I would like to take a moment to quote that oft-quoted quote: “Hindsight is 20/20.”

In this case, it’s about college choices. Lets go back to the beginning:

In my Freshman year, my first ever political science teacher made the suggestion that I consider double majoring in the subject along with communications. I did consider it for a little while, but eventually came to the conclusion that it was more work than I was willing to put myself through. I reasoned that if failed to live up to the major, that would suck. Plus, at the time, I had a goal of getting out of college in four years, a goal I have now more or less achieved (knock on wood Spring semester classes!). So since halfway through my Sophomore year, political science has been my minor.

Fast forward three and a half years to tonight. I took a break in my studies for my Communication Theory class, and waltzed over to the student information website, which displays all sorts of details about my history at college, including what classes I’ve taken.

Well, I already knew I’d completed most of my requirements, except that lagging Writing Portfolio, which was handed in on Tuesday; it’s just waiting for a grade. The “Degree Evaluation” program is a wonder; it lets you know what you’ve done, what still needs to be done, and all the classes you’ve taken.

On the other hand, it’s not perfect. For example, some classes that are clearly part of my communication major are not listed under that section. It says I have 36 credits done; it’s more like 48. For some reason, it counts some of them only under electives, even though in other sections of the DE, it double dips on the counting.

For my political science minor, some classes are listed as completing General Education Requirements, because apparently those classes are not exclusive to the minor you’re taking, like the major ones are. Still, a couple classes are still not listed in the minor section. Well, I decided to count up all the minor-related classes I’ve taken, including the ones counted as GERs.

It turns out that at this point in time I am one class short of completing the political science major. I have all of the following requirements completed:

  1. The two introductory courses, American Government and Politics and International Relations.
  2. The five political science electives (I actually have six).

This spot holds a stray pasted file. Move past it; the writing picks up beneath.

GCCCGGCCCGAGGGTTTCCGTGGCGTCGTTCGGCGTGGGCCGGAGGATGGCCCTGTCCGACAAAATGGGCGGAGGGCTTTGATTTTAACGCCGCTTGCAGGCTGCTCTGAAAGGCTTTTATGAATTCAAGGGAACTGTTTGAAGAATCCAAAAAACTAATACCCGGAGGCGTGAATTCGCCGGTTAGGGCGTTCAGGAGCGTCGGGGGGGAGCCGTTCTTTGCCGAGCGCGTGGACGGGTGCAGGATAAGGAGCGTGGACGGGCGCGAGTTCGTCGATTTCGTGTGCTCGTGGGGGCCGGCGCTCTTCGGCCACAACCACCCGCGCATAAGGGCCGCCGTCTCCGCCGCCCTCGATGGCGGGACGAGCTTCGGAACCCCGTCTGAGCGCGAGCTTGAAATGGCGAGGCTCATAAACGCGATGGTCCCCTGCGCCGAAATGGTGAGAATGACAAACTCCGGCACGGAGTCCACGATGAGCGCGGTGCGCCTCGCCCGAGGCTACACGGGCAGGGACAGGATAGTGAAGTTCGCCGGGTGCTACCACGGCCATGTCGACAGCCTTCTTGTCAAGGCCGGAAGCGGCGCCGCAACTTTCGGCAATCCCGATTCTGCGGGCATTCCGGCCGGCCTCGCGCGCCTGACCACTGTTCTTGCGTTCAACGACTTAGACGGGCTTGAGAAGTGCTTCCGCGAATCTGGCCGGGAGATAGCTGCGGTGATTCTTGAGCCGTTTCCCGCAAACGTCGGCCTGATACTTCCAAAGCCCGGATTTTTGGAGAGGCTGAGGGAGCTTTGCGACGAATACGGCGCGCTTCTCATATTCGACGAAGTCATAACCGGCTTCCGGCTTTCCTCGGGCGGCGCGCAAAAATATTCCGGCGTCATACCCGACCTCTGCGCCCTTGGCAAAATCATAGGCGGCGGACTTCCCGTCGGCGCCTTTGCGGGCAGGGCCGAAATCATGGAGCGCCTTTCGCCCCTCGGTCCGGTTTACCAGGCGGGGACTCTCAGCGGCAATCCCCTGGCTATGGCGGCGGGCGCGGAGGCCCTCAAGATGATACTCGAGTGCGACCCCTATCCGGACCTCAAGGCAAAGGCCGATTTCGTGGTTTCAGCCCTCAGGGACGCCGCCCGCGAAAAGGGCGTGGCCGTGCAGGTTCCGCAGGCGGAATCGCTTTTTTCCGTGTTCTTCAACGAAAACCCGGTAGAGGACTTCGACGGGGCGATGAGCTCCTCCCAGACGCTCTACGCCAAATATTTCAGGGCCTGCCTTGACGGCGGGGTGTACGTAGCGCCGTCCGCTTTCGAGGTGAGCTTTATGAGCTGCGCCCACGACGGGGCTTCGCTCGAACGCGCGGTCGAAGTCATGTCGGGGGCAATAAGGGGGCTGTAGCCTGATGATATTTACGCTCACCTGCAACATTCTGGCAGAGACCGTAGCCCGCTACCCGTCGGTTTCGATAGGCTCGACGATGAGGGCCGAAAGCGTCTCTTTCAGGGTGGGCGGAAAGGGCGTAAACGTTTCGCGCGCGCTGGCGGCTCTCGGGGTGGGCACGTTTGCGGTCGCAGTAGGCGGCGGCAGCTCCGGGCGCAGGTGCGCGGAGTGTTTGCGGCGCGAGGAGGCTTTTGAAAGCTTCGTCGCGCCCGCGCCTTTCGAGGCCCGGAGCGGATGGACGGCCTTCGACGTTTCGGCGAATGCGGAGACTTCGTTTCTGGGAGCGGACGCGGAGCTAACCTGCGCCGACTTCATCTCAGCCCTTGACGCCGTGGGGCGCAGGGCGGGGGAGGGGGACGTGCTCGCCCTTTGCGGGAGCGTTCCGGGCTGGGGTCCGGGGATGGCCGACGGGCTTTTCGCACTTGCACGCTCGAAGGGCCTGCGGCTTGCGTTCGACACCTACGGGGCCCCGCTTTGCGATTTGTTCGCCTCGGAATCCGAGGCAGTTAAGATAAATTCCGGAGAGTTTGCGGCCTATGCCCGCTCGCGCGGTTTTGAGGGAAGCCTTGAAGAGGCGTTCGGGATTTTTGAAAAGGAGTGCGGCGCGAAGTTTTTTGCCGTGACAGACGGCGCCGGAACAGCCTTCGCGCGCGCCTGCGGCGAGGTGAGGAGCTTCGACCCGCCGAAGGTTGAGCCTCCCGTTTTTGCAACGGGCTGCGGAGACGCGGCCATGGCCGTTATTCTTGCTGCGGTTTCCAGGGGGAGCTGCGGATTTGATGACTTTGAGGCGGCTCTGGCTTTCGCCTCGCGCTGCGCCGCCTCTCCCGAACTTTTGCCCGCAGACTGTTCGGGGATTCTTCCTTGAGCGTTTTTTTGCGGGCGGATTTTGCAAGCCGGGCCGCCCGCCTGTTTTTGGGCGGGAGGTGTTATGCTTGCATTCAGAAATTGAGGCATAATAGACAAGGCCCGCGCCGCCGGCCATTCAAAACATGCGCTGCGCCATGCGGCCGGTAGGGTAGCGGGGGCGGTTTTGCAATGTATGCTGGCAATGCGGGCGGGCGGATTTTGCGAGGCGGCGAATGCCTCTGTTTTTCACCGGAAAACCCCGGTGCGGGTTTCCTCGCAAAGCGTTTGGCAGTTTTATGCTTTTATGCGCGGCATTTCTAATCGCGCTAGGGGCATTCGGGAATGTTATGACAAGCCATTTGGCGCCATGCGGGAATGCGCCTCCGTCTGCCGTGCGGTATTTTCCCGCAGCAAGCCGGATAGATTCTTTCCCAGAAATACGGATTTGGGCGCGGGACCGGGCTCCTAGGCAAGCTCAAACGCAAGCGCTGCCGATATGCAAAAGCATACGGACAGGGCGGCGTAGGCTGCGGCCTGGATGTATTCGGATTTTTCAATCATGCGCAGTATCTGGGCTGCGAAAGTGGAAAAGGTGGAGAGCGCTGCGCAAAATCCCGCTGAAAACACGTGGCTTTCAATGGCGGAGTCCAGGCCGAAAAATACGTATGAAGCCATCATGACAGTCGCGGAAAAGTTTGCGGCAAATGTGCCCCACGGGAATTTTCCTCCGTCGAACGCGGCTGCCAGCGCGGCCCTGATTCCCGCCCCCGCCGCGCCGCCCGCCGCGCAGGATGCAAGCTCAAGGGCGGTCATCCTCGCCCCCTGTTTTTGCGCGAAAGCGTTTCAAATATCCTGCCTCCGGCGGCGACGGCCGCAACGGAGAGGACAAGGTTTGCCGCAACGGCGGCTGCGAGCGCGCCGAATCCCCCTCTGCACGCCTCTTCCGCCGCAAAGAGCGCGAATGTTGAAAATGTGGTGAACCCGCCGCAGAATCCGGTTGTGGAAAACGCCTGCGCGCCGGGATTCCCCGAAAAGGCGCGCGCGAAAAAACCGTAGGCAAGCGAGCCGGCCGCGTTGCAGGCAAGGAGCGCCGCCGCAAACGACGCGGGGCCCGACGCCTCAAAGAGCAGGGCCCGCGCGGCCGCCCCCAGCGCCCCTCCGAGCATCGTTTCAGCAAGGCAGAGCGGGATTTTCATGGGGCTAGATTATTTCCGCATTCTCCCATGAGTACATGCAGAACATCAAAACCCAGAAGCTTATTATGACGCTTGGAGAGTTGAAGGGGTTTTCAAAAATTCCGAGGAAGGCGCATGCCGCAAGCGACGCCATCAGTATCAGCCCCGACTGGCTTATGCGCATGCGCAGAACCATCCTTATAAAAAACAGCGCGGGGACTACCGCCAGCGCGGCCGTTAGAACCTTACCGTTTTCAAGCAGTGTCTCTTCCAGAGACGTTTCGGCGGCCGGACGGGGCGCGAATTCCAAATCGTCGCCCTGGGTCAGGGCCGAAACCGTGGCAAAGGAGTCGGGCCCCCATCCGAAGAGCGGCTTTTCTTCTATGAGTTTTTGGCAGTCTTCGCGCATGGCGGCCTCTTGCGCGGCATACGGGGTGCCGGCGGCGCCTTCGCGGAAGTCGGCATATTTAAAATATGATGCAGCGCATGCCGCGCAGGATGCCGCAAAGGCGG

3. Three “skills courses.”

The only course I don’t have is the “Political Research Methods” course.

That sort of sucks. Three and a half years after deciding not to double major, I have almost all the requirements to do it. At this point, I’m unsure if changing the minor into a major would affect much. According to the website, six of the 36 credits can be used to satisfy GERs. Currently, six of my credits do this. However, the website does have discrepancies in other areas, including stating in the introductory paragraph that four skills courses are required compared to the three used elsewhere, and an initial statement of requiring 36 credits for the minor, then saying 24 in the very next sentence.

There’s another problem I currently have. I believe that in most majors at my school, a C or better is required to avoid needing to re-take a class. In one of my skills courses, I didn’t do so hot, so I might of had to re-take it, had I double majored.

All that aside, there are three possible options, depending on certain circumstances:

  1. Assuming that I didn’t have to substitute any GERs, and that I didn’t have to re-take the skills course, I could see if the Research Methods course is offered during the summer. Of course, this would require $900 I just don’t have and already used for my internship last summer; money gone to waste for never seeing my adviser in person.
  2. Take another semester. This might be my preferred option between this and the first, since it would cost less for me if I got financial aid. Not having filled out a FAFSA this year might makes things difficult, though. Still, assuming I could get financial aid, I would get the chance to be part of the TV club for one more semester. On the other hand, getting financial aid would also mean having to take at least 12 credits, and I’m not sure if I could actually find any courses at this point. Everybody’s already registered. So, while is the preferred option, it’s highly unachievable at this late in the game.
  3. Do nothing, and graduate in May. Of all three options, this is probably the one I like the most, yet the one I’m most torn about. I’m happy to move on from the academic side of things, but don’t want to leave the club, which is what’s appealing about option . Still, between not having $900, and the unlikeliness of getting financial aid, is the most realistic option at this point.

If I had foreseen three and a half years ago that at this point in my college career, I’d be one course away from getting two degrees this May, I probably would have gone for it. It would have required significantly more work, but I think I could have done it.

Yet, here I am, with 20/20 hindsight hitting me hard. Still, I’m not very disappointed about my decision to go with a minor back then instead of a major. Since halfway through my Sophomore year of high school, I felt pretty confident I knew where my future lie. And in the almost six and a half years since then, I haven’t felt wrong about it once. On the other hand, the thought of knowing I could have gotten two degrees in May will live with me for a long time.

Here’s to the future…

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